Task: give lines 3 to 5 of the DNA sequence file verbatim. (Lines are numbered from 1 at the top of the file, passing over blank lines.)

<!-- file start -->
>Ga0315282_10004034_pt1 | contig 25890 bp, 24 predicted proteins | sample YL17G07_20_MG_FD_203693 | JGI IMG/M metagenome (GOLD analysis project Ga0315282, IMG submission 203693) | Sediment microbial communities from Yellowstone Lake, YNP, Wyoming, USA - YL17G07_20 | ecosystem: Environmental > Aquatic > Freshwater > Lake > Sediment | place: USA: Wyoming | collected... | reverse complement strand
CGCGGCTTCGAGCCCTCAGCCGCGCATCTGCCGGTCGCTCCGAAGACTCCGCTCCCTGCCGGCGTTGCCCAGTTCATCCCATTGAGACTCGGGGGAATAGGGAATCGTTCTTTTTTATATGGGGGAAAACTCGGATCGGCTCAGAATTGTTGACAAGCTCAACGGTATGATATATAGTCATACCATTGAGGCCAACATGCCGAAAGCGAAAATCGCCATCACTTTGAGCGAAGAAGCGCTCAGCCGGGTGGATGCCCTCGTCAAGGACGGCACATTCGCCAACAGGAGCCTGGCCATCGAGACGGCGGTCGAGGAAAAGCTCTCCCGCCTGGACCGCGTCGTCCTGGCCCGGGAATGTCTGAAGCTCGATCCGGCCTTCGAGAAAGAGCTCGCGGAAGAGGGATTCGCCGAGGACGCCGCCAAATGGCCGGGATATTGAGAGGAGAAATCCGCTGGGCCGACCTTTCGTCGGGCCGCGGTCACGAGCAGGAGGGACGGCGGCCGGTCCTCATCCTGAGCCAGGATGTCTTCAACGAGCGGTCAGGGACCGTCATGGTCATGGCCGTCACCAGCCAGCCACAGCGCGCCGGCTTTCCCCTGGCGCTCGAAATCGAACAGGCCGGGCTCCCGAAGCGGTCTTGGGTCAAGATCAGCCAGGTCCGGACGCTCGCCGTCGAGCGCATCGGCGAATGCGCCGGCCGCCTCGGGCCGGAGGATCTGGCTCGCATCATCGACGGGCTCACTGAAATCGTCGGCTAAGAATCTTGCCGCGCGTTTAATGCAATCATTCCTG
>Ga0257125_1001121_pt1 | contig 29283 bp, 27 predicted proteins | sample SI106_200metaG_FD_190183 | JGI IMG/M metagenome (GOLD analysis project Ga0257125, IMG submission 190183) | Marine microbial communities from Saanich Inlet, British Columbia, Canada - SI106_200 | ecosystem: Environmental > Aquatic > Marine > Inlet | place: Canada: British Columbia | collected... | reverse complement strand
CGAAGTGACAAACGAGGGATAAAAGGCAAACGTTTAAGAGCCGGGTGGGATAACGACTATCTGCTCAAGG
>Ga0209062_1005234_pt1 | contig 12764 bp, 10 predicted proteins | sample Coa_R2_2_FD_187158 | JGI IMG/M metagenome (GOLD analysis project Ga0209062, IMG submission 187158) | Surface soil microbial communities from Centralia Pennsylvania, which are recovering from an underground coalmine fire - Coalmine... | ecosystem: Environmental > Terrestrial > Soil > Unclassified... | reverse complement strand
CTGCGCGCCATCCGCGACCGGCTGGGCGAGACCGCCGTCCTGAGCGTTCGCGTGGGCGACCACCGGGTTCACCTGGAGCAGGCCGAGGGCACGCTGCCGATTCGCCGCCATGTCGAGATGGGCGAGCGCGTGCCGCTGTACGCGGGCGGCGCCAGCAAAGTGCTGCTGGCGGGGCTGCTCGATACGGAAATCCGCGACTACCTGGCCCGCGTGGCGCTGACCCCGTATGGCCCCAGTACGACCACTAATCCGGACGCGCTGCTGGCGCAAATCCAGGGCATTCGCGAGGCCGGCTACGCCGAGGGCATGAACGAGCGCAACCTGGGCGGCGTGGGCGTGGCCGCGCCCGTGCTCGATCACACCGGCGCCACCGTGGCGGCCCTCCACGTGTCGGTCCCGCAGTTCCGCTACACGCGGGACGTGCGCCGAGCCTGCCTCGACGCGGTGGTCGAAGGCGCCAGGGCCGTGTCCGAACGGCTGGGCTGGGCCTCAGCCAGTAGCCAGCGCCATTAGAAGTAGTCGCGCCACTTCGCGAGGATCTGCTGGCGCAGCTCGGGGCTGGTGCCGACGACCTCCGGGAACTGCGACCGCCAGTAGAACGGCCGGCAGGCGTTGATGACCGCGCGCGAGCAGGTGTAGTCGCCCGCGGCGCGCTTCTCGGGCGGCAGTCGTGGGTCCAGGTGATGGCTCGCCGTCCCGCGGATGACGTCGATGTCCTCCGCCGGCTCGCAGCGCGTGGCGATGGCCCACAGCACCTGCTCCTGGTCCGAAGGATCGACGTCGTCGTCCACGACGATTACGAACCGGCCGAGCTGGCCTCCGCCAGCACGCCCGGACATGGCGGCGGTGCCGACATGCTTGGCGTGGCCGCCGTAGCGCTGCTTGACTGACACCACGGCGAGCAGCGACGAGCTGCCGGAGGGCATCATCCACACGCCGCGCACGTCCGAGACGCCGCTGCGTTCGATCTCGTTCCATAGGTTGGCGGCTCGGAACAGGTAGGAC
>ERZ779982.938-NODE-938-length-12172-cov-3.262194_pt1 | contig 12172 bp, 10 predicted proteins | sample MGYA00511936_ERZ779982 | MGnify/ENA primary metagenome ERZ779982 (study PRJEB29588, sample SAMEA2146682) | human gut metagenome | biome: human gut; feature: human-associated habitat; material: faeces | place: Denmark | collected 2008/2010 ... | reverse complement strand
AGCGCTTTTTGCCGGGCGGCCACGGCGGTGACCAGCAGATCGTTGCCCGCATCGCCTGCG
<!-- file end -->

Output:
>Ga0257125_1001121_pt1 | contig 29283 bp, 27 predicted proteins | sample SI106_200metaG_FD_190183 | JGI IMG/M metagenome (GOLD analysis project Ga0257125, IMG submission 190183) | Marine microbial communities from Saanich Inlet, British Columbia, Canada - SI106_200 | ecosystem: Environmental > Aquatic > Marine > Inlet | place: Canada: British Columbia | collected... | reverse complement strand
CGAAGTGACAAACGAGGGATAAAAGGCAAACGTTTAAGAGCCGGGTGGGATAACGACTATCTGCTCAAGG
>Ga0209062_1005234_pt1 | contig 12764 bp, 10 predicted proteins | sample Coa_R2_2_FD_187158 | JGI IMG/M metagenome (GOLD analysis project Ga0209062, IMG submission 187158) | Surface soil microbial communities from Centralia Pennsylvania, which are recovering from an underground coalmine fire - Coalmine... | ecosystem: Environmental > Terrestrial > Soil > Unclassified... | reverse complement strand